The Cavan whistler became the first female referee to take charge of a men’s senior inter-county fixture when she took the whistle for Wednesday night’s McKenna Cup fixture between Fermanagh v St Mary’s in Garvaghy.
Adamant that gender has neither been a hindrance nor a help in her rise to prominence, Farrelly says the respect shown to her by players has ensured a “seamless” integration into top-level GAA officiating.
“I’m not trying to break down barriers or anything like that,” she remarked after Wednesday’s fixture.
“I suppose it goes to show that the GAA is moving with the times and they are very much into integration. We see women more and more involved in different roles and different capacities now, and that’s great to see.”
Special treatment she neither expects nor demands.
“I am just Maggie Farrelly and I am just a referee. I don’t expect red carpets rolled out for me. I am treated like everybody else. I don’t have high expectations of how I should be treated because I am no different to anybody else. Regardless of gender, I have the same fitness tests to do, the same written tests to do. I get the same support as any other referee.
“The lads that were in the same (Ulster Council) Academy as me from 2011 to 2013 have went out and refereed their first game as well, and people probably wouldn’t have realised that.
“Appointments are always made on merit so you just have to be patient and wait your turn as such, to be given your chance to officiate.”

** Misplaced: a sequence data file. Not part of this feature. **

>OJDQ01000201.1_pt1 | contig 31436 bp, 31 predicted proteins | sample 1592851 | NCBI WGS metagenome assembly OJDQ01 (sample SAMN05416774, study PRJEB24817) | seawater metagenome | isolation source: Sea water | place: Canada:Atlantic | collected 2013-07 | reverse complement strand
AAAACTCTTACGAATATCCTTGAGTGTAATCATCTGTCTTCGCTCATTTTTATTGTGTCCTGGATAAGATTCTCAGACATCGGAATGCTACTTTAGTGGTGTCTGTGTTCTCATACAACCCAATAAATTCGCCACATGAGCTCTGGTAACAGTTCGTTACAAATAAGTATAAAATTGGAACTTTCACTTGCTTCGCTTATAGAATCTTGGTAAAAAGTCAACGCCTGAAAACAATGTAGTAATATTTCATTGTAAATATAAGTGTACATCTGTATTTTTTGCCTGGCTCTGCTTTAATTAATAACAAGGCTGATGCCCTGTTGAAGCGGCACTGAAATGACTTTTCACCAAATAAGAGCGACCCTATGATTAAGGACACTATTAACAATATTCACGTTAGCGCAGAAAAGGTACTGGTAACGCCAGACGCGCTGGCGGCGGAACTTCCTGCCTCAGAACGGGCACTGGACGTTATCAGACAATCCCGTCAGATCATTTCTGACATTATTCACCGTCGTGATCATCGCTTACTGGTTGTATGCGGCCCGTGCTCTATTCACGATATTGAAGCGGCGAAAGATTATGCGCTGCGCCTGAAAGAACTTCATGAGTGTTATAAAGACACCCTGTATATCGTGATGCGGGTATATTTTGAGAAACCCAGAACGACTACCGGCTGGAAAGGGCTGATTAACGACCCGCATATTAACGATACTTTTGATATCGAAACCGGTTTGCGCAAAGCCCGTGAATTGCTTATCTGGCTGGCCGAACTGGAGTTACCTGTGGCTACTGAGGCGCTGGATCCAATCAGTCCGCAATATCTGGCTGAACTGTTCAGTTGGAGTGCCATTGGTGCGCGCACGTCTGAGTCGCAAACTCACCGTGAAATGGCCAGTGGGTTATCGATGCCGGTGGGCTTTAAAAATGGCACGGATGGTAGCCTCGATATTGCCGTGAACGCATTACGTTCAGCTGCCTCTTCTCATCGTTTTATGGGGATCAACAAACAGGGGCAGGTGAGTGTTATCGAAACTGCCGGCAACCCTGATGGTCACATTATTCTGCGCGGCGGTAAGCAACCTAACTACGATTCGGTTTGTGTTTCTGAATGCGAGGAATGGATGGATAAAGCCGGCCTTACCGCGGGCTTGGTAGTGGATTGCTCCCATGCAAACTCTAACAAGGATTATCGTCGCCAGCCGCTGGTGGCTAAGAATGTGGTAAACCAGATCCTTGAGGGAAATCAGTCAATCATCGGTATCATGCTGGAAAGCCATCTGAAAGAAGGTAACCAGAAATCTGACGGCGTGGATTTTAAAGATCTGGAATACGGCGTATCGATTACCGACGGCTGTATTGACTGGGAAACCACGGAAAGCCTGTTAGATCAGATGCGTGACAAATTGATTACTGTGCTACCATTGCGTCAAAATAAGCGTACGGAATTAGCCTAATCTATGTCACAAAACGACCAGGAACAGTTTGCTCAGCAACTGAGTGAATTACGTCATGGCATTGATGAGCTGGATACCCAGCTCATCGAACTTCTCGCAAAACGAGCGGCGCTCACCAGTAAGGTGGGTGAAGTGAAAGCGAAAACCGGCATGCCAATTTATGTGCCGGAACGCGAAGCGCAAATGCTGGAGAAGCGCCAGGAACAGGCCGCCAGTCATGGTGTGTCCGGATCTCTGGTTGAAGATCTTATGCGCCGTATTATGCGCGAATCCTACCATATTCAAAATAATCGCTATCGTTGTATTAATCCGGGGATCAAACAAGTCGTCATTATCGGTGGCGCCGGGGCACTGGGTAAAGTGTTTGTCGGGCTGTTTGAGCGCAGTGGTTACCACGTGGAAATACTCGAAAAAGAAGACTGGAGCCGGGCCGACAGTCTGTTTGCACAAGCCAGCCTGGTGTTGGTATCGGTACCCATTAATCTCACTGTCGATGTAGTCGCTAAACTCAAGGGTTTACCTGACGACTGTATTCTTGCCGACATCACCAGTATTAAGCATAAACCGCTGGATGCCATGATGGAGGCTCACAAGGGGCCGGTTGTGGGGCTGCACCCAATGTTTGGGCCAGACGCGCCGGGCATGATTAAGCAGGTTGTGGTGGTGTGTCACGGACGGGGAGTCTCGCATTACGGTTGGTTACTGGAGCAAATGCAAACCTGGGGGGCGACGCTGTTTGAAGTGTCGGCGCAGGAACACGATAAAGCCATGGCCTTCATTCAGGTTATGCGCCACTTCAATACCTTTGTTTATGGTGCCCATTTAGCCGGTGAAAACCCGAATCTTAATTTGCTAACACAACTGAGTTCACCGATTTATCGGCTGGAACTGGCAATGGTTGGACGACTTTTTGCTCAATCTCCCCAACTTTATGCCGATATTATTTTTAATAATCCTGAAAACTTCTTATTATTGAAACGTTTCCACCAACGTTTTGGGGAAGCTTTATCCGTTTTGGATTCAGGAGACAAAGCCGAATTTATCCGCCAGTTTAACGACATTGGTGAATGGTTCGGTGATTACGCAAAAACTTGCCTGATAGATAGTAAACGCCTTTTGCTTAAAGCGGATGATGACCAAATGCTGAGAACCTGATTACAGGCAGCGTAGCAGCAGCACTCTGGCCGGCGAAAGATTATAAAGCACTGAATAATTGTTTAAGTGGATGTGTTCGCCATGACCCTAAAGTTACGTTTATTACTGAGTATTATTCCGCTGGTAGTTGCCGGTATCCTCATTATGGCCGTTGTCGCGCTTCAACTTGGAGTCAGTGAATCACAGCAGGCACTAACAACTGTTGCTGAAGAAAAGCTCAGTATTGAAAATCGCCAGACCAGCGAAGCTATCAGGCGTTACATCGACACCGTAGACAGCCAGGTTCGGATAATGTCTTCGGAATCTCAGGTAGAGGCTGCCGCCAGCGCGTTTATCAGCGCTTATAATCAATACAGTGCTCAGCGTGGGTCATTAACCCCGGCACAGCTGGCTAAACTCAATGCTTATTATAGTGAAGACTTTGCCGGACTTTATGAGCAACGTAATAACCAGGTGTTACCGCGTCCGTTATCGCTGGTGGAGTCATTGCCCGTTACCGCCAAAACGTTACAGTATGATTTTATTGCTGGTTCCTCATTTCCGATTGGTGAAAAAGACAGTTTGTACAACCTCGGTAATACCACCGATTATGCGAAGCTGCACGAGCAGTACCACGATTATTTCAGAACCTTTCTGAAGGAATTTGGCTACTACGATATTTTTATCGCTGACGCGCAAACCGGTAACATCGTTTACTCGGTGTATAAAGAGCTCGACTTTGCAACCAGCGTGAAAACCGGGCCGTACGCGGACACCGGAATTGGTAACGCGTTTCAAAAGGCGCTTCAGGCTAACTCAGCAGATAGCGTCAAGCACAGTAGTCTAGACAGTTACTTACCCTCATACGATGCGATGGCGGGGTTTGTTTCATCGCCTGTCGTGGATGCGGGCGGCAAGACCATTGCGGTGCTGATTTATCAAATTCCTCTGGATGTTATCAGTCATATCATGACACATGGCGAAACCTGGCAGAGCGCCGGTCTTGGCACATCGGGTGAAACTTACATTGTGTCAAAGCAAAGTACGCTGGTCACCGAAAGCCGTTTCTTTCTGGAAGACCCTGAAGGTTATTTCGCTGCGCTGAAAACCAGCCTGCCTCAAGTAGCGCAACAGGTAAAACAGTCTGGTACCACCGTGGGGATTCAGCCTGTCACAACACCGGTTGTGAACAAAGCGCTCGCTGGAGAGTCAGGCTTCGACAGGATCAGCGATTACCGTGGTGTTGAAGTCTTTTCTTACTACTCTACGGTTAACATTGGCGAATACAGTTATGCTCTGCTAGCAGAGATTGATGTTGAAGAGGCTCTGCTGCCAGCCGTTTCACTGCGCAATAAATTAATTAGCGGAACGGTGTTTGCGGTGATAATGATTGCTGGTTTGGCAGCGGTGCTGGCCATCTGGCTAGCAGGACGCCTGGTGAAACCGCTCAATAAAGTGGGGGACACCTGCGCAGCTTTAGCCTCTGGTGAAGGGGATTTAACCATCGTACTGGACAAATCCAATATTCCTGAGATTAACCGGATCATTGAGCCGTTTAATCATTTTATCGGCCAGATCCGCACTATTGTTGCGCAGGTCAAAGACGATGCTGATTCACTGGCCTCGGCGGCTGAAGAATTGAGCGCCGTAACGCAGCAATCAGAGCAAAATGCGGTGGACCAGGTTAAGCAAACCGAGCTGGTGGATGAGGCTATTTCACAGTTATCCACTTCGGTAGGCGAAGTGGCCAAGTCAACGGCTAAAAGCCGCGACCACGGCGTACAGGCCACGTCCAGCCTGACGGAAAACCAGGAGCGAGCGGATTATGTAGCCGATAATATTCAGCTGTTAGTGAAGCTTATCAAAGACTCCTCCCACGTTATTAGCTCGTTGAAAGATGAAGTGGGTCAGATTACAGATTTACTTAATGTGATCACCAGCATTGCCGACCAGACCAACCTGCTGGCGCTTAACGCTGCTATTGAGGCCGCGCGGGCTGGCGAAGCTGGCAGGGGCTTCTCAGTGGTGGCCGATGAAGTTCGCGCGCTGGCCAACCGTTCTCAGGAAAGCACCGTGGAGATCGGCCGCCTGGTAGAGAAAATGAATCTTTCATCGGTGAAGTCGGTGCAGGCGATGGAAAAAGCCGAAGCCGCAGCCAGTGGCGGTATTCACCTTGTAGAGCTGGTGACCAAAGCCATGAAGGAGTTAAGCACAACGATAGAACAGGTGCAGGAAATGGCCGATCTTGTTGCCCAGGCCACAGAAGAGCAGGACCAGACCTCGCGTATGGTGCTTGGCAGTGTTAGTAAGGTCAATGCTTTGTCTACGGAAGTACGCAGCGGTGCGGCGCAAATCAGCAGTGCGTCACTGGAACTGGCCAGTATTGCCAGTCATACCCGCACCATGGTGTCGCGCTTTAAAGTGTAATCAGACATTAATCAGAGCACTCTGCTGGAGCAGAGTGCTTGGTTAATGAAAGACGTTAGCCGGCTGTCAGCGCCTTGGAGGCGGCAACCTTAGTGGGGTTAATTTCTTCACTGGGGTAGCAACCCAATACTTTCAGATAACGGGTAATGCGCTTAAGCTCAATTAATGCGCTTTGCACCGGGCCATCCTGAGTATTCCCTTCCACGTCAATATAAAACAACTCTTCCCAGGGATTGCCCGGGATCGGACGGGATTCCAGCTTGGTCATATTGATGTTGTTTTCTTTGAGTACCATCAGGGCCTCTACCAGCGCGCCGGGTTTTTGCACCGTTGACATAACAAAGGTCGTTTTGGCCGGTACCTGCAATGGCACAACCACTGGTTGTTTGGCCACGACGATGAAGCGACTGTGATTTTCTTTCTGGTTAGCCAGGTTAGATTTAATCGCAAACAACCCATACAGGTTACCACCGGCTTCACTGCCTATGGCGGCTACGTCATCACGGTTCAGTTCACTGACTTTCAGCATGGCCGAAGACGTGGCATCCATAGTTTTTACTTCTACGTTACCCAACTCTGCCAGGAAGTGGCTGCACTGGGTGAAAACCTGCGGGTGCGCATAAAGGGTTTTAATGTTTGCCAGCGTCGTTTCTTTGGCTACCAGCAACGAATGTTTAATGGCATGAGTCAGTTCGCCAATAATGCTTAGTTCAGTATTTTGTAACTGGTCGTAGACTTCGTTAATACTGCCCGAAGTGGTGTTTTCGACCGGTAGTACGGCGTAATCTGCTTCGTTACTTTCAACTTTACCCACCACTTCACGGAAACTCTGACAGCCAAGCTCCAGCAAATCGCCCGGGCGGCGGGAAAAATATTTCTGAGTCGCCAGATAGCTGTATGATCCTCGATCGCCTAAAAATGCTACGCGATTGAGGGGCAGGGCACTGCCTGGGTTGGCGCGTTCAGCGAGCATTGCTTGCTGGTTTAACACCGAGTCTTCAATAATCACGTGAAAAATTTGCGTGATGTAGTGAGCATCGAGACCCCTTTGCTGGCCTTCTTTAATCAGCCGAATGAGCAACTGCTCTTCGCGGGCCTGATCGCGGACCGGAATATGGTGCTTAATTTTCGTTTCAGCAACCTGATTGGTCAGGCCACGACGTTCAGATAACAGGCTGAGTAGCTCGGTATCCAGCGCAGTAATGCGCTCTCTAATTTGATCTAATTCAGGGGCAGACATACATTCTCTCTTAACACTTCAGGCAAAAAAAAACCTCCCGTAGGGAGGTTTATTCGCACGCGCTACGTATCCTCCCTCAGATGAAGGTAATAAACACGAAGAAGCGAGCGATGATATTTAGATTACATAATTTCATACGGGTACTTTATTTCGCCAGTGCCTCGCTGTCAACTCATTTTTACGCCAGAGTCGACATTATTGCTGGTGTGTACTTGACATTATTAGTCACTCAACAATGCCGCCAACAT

Asked by her club, Laragh United, to help out when short of referees in 2008, Farrelly never anticipated it would set her on the path of history-maker.
She was fourth official at the Kerry-Dublin league match in Croke Park last year and took charge of the Ulster minor championship match between Fermanagh and Antrim in May.
Being in the middle for a senior game was the inevitable next step and buoyed by the countless texts and good wishes from family and friends and male referees, she kept her cool throughout the McKenna Cup tie.
“I’m not a person who dwells on things,” she said.
“I’m just very grateful for every opportunity that I get and I just embrace it and whatever happens, happens.
“You are out there refereeing for 70-odd minutes and it could be the best 70 minutes of your life or the worse 70 minutes and you just have to deal with it.
“As soon as you cross that white line you are the referee and when you cross that white line again after the 70 minutes you are just Maggie Farrelly, you are just yourself. You can’t think otherwise, I suppose.”
Thick skin is an essential component in the DNA of an inter-county referee and Farrelly didn’t shy away from the hard calls in Garvaghy where St Mary’s forward Matthew Fitzpatrick was sent to the line for two yellow card offences.
“Funny enough, I have actually done research into this as part of my Masters in Sports Development and Coaching (at Jordanstown).
“A lot of research would say that to be a referee you would have to have certain characteristics and when I conducted a survey and interviews with fellow referees, a lot of them would say that you would need to have a different skinfold measure in comparison to other people.
“You probably need to smile and nod a lot of the time, you wouldn’t want to take things to heart.
“You aren’t going to get every decision right but you are going to try your best to make sure that you are trying to referee the game within the capacity of the rules and do your best.”
The next step for Farrelly is to take charge of an Allianz League game and, ultimately, to be involved in the championship.
“Since 2013 I have been on the National support panel so in that capacity I get to officiate in the National League and other competitions, but the next progression I suppose would be to referee in the National League.
“That’s another step on the pathway as such, and you just have to be patient and wait on your opportunities to come.”